Uses philosophy and computer science to explore the relationship between technology and the ideal life. Investigates social and ethical impacts of emerging technologies such as nanotechnology, drones, brain-computer interface systems, robo-sapiens, and biotechnologies utilized for cloning and genetic manipulation, paying particular attention to ways technology works to shape human experience. Includes perspectives from philosophers, computer scientists, engineers, and legal analysts. Spring of even years. (INCO) (TECO)

Prerequisite(s): Junior status.

PY 3720  Philosophy of Law  (3 Credits)  

Uses philosophy and law to analyze what the law is and ought to be . Explores contemporary debates about the nature, scope, and requirements of justice, recognizing different American viewpoints. Explores how different sub-cultures in America are impacted by issues of equity, opportunity, and justice. Includes readings from philosophers, political theorists, and legal practitioners. Spring of odd years. (DICO) (INCO)

Prerequisite(s): Junior status.

PY 3730  Philosophy of Communication  (3 Credits)  

Uses philosophy and communication to consider philosophical theories used to analyze, describe, and interpret processes of communication. Explores differences and commonalities of subcultures in relation to communication. Emphasizes questions that emerge from historical eras as entrances into exploring diverse perspectives on the nature of persons, consciousness, and social exchange in human communication. Includes perspectives from philosophers, political theorists, and rhetoricians. Spring of odd years. Prerequisite(s): Junior status. (DICO) (INCO)

PY 3820  Existentialism  (3 Credits)  

An examination of the historical development and basic themes of existentialism such as existence, anxiety, absurdity, nothingness, death, and alienation/estrangement. Particular attention is given to the historical period and distinguishing between various existential positions/sentiments worldwide. Identifies ways existentialism has shaped peoples, cultures, and regions of the world. Spring of odd years. (GACO)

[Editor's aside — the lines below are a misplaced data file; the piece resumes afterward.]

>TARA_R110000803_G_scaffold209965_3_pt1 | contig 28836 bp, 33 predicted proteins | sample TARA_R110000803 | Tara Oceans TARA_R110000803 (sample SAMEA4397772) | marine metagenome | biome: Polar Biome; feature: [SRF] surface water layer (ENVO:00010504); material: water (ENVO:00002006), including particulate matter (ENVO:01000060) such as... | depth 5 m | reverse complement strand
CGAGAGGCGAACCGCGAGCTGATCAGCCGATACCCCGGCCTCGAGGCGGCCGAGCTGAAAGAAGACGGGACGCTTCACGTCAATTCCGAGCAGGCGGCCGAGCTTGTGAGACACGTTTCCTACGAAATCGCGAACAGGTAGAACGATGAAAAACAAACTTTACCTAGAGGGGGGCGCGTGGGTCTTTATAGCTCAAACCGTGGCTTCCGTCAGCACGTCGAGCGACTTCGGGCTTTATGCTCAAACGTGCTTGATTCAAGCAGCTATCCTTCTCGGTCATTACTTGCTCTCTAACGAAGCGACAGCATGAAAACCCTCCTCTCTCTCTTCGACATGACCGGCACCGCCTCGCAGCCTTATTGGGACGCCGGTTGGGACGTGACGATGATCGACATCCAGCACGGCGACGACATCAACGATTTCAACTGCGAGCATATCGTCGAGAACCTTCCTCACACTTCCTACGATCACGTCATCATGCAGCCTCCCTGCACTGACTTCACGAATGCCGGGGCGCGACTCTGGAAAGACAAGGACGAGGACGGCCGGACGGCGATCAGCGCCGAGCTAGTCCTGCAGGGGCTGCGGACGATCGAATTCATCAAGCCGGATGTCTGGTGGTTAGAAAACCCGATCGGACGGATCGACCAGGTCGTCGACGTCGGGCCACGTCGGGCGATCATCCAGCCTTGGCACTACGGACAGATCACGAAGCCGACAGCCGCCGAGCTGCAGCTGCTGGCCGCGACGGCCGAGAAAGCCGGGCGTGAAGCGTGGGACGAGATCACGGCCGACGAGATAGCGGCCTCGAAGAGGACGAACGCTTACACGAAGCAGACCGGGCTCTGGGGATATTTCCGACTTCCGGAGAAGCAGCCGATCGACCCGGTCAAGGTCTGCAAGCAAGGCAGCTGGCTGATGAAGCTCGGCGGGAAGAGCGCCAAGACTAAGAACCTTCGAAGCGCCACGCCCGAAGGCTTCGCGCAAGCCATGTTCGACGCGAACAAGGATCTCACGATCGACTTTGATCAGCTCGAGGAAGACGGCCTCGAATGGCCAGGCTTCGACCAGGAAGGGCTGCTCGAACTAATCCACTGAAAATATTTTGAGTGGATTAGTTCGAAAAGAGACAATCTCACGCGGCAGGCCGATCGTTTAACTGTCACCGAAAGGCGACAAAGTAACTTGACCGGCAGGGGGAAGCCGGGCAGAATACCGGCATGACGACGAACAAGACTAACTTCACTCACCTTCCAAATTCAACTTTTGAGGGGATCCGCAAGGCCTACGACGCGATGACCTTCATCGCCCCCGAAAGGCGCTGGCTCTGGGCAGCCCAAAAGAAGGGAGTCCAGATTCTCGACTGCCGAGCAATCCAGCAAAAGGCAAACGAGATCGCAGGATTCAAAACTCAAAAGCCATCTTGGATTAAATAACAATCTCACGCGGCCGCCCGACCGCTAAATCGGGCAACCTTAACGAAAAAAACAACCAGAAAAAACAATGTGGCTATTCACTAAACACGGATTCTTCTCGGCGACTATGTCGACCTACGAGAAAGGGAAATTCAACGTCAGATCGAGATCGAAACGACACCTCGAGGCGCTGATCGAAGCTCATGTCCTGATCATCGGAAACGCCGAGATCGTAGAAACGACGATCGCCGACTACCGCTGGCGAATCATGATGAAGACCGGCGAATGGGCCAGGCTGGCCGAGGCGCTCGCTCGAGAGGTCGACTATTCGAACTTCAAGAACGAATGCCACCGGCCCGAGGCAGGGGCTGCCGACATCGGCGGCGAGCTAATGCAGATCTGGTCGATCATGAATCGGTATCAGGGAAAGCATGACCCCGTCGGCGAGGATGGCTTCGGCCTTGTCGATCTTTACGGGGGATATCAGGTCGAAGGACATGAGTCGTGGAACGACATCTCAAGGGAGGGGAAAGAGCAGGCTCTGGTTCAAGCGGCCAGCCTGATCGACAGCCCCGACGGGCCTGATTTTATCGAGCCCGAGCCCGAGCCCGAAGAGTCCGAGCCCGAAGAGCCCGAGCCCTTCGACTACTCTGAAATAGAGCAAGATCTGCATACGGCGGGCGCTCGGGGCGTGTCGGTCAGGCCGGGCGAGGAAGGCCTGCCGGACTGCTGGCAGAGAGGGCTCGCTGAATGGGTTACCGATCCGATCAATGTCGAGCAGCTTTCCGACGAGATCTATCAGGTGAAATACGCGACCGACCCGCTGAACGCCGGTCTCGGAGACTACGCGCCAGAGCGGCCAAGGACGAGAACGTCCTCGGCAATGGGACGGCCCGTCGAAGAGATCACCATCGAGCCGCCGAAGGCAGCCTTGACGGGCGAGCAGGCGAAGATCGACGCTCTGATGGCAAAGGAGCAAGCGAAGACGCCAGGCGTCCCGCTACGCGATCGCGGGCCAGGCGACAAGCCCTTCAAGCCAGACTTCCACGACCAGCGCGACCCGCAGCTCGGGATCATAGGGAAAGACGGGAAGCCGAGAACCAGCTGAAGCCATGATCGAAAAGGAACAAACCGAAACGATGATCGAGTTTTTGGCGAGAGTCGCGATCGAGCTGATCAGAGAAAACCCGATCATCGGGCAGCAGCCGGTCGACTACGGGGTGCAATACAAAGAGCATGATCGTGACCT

PY 3830  Phenomenology  (3 Credits)  

Philosophically explores phenomenology, focusing on the study of essences as transcendental philosophy and what is left behind through space, time, and the world of experience as it is experienced. Identifies differences and commonalities of sub-cultural groups in American society defined by differences in race, ethnicity, ability, social class, religion, politics, gender, or sexual orientation through the lens of phenomenologists. Spring of even years. (DICO)

PY 3840  Pragmatism  (3 Credits)  

Explores major themes in pragmatism that focus on the relationship of theory to practice (praxis) including experience, instrumentalism, knowledge and action, facts and values, and Darwinian understanding/cognition. Identifies differences and commonalities of sub-cultural groups in American society defined by differences in race, ethnicity, ability, social class, religion, politics, gender, or sexual orientation through the lens of a pragmatist. Fall of odd years. (DICO)

PY 3870  Non-western Philosophy  (3 Credits)  

Explores key philosophical concepts and issues from major sources of Eastern thought, such as the Vedas, Upanishads, Bhagavad-Giota, Tao te Ching and Buddhist writings. Encourages students to develop the ability to appreciate and think about issues from different points of view, which increase understanding of, participation with, and responsibilities to the world community. Fall of odd years. (GACO)

PY 4770  Great Philosophers Seminar  (3 Credits)  

The works of from 1 to 3 major philosophers. Different philosophers may be selected each offering of the course. May be repeated. Philosophy majors should consult with their advisor. Falls. (WRCO)

PY 4910  Independent Study  (1-3 Credits)  

Limited to students who have demonstrated their ability to do superior work in philosophy and who are able to do independent work. Before registering for independent study, students should consult with a member of the Department concerning a program of study. Students are expected to work independently with tutorial guidance. Evidence of progress is demonstrated by papers and discussion. Offered by arrangement. Consent required of the instructor who will supervise the independent study and the Department Chair.

PY 4920  Internship in Philosophy and Applied Ethics  (3 Credits)  

Students gain real world experience and reflect upon those experiences through philosophical and ethical studies in the Philosophy major. Students reflect upon their internship experience through various ethical lenses as they consider how their critical thinking skills, analytical skills, and problem solving skills shaped their engagement with others. Includes 120 hours of supervised work.

Prerequisite(s): approval of Chair and advisor.